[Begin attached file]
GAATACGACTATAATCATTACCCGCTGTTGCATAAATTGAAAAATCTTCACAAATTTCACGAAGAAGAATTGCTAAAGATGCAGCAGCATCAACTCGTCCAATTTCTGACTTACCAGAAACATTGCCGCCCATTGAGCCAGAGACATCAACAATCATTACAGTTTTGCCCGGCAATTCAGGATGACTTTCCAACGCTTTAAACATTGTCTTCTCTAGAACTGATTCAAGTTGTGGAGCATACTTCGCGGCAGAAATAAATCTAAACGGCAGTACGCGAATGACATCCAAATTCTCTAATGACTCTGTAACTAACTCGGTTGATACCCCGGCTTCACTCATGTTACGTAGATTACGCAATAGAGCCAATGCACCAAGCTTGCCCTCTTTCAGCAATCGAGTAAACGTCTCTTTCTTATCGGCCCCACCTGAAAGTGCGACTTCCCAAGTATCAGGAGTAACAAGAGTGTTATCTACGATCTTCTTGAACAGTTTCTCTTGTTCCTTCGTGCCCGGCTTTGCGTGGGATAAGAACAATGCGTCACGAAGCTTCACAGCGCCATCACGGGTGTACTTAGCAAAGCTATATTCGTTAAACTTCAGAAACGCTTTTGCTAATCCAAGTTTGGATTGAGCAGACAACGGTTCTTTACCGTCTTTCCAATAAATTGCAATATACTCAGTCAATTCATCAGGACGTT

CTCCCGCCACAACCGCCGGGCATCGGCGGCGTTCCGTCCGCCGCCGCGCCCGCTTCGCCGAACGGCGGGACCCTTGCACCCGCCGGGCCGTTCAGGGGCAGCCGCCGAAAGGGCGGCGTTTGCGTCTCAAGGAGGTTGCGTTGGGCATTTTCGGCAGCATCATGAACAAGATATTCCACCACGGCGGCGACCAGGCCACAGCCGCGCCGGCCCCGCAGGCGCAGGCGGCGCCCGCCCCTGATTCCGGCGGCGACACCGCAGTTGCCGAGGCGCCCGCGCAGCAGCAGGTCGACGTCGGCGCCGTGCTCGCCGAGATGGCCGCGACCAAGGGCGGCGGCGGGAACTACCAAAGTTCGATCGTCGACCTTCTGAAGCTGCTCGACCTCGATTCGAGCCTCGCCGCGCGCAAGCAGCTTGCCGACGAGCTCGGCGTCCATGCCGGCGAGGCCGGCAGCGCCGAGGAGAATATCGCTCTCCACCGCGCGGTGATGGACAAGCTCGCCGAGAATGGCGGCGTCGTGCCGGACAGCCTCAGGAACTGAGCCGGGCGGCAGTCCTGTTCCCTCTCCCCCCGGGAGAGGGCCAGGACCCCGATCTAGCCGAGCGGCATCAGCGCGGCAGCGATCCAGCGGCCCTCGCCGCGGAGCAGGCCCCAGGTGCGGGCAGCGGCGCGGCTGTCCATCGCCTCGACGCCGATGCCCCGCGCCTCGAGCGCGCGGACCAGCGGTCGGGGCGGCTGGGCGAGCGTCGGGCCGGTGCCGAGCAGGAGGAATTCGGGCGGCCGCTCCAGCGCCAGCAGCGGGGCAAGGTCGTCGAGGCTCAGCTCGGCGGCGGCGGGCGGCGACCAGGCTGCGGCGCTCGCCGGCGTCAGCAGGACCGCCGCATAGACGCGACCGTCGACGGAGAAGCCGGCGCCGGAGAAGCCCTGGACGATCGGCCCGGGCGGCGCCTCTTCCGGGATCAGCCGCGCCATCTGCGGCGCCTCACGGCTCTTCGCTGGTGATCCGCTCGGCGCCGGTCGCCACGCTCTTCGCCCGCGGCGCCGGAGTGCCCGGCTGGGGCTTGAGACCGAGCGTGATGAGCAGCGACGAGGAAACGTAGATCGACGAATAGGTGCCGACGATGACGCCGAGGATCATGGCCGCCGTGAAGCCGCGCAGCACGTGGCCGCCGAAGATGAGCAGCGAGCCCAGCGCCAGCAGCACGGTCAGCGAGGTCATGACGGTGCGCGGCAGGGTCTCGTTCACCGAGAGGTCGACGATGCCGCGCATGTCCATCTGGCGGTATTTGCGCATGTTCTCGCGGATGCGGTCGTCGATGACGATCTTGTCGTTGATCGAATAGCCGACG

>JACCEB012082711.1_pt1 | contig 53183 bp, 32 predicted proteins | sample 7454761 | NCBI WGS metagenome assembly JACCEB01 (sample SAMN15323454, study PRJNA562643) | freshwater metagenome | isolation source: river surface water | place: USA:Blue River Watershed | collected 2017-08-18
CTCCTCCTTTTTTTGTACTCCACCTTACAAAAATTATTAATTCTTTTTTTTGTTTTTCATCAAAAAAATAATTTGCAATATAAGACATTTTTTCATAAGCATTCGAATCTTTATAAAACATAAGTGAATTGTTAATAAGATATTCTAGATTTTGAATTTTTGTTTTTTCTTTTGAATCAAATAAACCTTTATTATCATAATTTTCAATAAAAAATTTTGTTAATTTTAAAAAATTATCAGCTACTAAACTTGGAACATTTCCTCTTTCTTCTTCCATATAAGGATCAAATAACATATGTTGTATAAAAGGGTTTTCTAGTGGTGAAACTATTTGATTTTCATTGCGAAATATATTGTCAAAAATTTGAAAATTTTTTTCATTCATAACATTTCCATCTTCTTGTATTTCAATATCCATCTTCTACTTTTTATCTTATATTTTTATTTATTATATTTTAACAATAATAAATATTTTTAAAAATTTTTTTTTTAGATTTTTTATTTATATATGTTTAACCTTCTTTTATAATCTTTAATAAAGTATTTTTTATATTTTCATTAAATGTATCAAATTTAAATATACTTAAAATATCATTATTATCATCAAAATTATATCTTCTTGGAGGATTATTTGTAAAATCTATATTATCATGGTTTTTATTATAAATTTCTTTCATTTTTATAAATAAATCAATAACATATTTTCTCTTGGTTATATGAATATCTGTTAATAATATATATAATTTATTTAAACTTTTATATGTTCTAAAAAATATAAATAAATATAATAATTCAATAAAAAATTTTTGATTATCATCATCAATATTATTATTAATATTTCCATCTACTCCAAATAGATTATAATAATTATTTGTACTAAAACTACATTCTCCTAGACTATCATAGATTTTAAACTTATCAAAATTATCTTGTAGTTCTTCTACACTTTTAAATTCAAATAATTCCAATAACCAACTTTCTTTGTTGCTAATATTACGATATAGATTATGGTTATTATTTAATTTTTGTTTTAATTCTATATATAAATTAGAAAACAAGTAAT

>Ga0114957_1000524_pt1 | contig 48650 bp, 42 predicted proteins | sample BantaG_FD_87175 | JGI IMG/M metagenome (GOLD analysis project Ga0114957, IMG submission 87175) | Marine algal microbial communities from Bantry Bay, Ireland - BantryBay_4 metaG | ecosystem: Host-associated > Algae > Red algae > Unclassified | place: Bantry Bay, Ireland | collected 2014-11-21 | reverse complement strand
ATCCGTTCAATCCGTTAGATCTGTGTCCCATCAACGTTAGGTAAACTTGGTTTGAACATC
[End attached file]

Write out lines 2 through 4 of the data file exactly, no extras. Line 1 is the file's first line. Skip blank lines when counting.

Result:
CTCCCGCCACAACCGCCGGGCATCGGCGGCGTTCCGTCCGCCGCCGCGCCCGCTTCGCCGAACGGCGGGACCCTTGCACCCGCCGGGCCGTTCAGGGGCAGCCGCCGAAAGGGCGGCGTTTGCGTCTCAAGGAGGTTGCGTTGGGCATTTTCGGCAGCATCATGAACAAGATATTCCACCACGGCGGCGACCAGGCCACAGCCGCGCCGGCCCCGCAGGCGCAGGCGGCGCCCGCCCCTGATTCCGGCGGCGACACCGCAGTTGCCGAGGCGCCCGCGCAGCAGCAGGTCGACGTCGGCGCCGTGCTCGCCGAGATGGCCGCGACCAAGGGCGGCGGCGGGAACTACCAAAGTTCGATCGTCGACCTTCTGAAGCTGCTCGACCTCGATTCGAGCCTCGCCGCGCGCAAGCAGCTTGCCGACGAGCTCGGCGTCCATGCCGGCGAGGCCGGCAGCGCCGAGGAGAATATCGCTCTCCACCGCGCGGTGATGGACAAGCTCGCCGAGAATGGCGGCGTCGTGCCGGACAGCCTCAGGAACTGAGCCGGGCGGCAGTCCTGTTCCCTCTCCCCCCGGGAGAGGGCCAGGACCCCGATCTAGCCGAGCGGCATCAGCGCGGCAGCGATCCAGCGGCCCTCGCCGCGGAGCAGGCCCCAGGTGCGGGCAGCGGCGCGGCTGTCCATCGCCTCGACGCCGATGCCCCGCGCCTCGAGCGCGCGGACCAGCGGTCGGGGCGGCTGGGCGAGCGTCGGGCCGGTGCCGAGCAGGAGGAATTCGGGCGGCCGCTCCAGCGCCAGCAGCGGGGCAAGGTCGTCGAGGCTCAGCTCGGCGGCGGCGGGCGGCGACCAGGCTGCGGCGCTCGCCGGCGTCAGCAGGACCGCCGCATAGACGCGACCGTCGACGGAGAAGCCGGCGCCGGAGAAGCCCTGGACGATCGGCCCGGGCGGCGCCTCTTCCGGGATCAGCCGCGCCATCTGCGGCGCCTCACGGCTCTTCGCTGGTGATCCGCTCGGCGCCGGTCGCCACGCTCTTCGCCCGCGGCGCCGGAGTGCCCGGCTGGGGCTTGAGACCGAGCGTGATGAGCAGCGACGAGGAAACGTAGATCGACGAATAGGTGCCGACGATGACGCCGAGGATCATGGCCGCCGTGAAGCCGCGCAGCACGTGGCCGCCGAAGATGAGCAGCGAGCCCAGCGCCAGCAGCACGGTCAGCGAGGTCATGACGGTGCGCGGCAGGGTCTCGTTCACCGAGAGGTCGACGATGCCGCGCATGTCCATCTGGCGGTATTTGCGCATGTTCTCGCGGATGCGGTCGTCGATGACGATCTTGTCGTTGATCGAATAGCCGACG

>JACCEB012082711.1_pt1 | contig 53183 bp, 32 predicted proteins | sample 7454761 | NCBI WGS metagenome assembly JACCEB01 (sample SAMN15323454, study PRJNA562643) | freshwater metagenome | isolation source: river surface water | place: USA:Blue River Watershed | collected 2017-08-18
CTCCTCCTTTTTTTGTACTCCACCTTACAAAAATTATTAATTCTTTTTTTTGTTTTTCATCAAAAAAATAATTTGCAATATAAGACATTTTTTCATAAGCATTCGAATCTTTATAAAACATAAGTGAATTGTTAATAAGATATTCTAGATTTTGAATTTTTGTTTTTTCTTTTGAATCAAATAAACCTTTATTATCATAATTTTCAATAAAAAATTTTGTTAATTTTAAAAAATTATCAGCTACTAAACTTGGAACATTTCCTCTTTCTTCTTCCATATAAGGATCAAATAACATATGTTGTATAAAAGGGTTTTCTAGTGGTGAAACTATTTGATTTTCATTGCGAAATATATTGTCAAAAATTTGAAAATTTTTTTCATTCATAACATTTCCATCTTCTTGTATTTCAATATCCATCTTCTACTTTTTATCTTATATTTTTATTTATTATATTTTAACAATAATAAATATTTTTAAAAATTTTTTTTTTAGATTTTTTATTTATATATGTTTAACCTTCTTTTATAATCTTTAATAAAGTATTTTTTATATTTTCATTAAATGTATCAAATTTAAATATACTTAAAATATCATTATTATCATCAAAATTATATCTTCTTGGAGGATTATTTGTAAAATCTATATTATCATGGTTTTTATTATAAATTTCTTTCATTTTTATAAATAAATCAATAACATATTTTCTCTTGGTTATATGAATATCTGTTAATAATATATATAATTTATTTAAACTTTTATATGTTCTAAAAAATATAAATAAATATAATAATTCAATAAAAAATTTTTGATTATCATCATCAATATTATTATTAATATTTCCATCTACTCCAAATAGATTATAATAATTATTTGTACTAAAACTACATTCTCCTAGACTATCATAGATTTTAAACTTATCAAAATTATCTTGTAGTTCTTCTACACTTTTAAATTCAAATAATTCCAATAACCAACTTTCTTTGTTGCTAATATTACGATATAGATTATGGTTATTATTTAATTTTTGTTTTAATTCTATATATAAATTAGAAAACAAGTAAT